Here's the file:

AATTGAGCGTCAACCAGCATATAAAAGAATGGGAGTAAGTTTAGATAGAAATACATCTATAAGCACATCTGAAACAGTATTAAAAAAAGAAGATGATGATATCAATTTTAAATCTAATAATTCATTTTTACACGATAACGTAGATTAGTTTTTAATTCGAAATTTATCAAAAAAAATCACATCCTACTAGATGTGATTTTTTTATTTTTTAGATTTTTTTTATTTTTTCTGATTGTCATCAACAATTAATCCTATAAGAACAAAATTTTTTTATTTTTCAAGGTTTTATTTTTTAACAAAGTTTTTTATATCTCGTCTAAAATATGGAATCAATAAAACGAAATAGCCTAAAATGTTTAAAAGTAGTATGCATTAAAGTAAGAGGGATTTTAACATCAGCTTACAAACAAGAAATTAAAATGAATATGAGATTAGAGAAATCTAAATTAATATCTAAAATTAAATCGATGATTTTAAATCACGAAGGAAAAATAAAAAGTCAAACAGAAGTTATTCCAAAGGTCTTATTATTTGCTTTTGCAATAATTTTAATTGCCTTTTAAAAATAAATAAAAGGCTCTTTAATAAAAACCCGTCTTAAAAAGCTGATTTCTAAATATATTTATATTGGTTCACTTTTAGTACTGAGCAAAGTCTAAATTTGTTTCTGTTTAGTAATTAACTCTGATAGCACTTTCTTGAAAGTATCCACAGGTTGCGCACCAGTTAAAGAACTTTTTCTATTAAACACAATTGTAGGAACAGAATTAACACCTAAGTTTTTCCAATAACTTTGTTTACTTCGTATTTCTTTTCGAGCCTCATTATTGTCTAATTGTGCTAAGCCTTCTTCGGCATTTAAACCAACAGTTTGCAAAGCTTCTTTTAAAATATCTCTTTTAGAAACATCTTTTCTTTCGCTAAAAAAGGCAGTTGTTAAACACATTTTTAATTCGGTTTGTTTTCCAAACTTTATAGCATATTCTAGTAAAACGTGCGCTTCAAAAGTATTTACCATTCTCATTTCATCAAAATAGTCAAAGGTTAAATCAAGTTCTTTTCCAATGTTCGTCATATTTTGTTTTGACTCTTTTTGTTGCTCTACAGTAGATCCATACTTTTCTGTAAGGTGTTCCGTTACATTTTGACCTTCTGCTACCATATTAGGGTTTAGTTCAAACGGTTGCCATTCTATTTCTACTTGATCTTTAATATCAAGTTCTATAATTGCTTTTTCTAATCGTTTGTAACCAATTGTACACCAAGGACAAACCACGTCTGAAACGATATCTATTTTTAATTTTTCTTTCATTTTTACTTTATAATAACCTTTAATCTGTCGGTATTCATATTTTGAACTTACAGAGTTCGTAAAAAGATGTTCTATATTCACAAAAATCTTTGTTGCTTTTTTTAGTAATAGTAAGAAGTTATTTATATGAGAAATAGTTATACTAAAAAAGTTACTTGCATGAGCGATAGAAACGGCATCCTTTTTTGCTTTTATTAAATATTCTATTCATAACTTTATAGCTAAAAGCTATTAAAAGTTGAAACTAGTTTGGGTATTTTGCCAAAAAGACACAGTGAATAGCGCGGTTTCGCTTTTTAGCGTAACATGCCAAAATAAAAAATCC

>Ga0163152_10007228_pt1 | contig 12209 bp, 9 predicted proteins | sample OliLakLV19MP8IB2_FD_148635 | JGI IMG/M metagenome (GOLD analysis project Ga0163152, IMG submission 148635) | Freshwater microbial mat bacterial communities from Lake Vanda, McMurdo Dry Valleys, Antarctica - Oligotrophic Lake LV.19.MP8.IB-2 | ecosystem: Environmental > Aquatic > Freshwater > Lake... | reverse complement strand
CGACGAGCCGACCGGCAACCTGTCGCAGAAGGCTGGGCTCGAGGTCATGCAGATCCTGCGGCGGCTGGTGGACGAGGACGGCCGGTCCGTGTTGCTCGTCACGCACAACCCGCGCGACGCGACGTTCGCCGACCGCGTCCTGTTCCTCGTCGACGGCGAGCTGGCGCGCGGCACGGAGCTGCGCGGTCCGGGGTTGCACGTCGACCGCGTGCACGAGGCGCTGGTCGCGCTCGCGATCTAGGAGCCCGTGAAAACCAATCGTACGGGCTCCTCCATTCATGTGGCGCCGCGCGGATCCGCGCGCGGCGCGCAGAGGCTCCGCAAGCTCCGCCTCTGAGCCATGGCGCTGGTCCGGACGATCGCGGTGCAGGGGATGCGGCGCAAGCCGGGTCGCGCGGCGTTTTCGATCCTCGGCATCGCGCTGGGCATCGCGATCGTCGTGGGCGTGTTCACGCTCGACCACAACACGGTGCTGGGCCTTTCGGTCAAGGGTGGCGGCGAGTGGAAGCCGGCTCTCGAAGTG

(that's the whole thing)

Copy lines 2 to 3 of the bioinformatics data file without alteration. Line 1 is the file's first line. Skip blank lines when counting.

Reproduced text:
>Ga0163152_10007228_pt1 | contig 12209 bp, 9 predicted proteins | sample OliLakLV19MP8IB2_FD_148635 | JGI IMG/M metagenome (GOLD analysis project Ga0163152, IMG submission 148635) | Freshwater microbial mat bacterial communities from Lake Vanda, McMurdo Dry Valleys, Antarctica - Oligotrophic Lake LV.19.MP8.IB-2 | ecosystem: Environmental > Aquatic > Freshwater > Lake... | reverse complement strand
CGACGAGCCGACCGGCAACCTGTCGCAGAAGGCTGGGCTCGAGGTCATGCAGATCCTGCGGCGGCTGGTGGACGAGGACGGCCGGTCCGTGTTGCTCGTCACGCACAACCCGCGCGACGCGACGTTCGCCGACCGCGTCCTGTTCCTCGTCGACGGCGAGCTGGCGCGCGGCACGGAGCTGCGCGGTCCGGGGTTGCACGTCGACCGCGTGCACGAGGCGCTGGTCGCGCTCGCGATCTAGGAGCCCGTGAAAACCAATCGTACGGGCTCCTCCATTCATGTGGCGCCGCGCGGATCCGCGCGCGGCGCGCAGAGGCTCCGCAAGCTCCGCCTCTGAGCCATGGCGCTGGTCCGGACGATCGCGGTGCAGGGGATGCGGCGCAAGCCGGGTCGCGCGGCGTTTTCGATCCTCGGCATCGCGCTGGGCATCGCGATCGTCGTGGGCGTGTTCACGCTCGACCACAACACGGTGCTGGGCCTTTCGGTCAAGGGTGGCGGCGAGTGGAAGCCGGCTCTCGAAGTG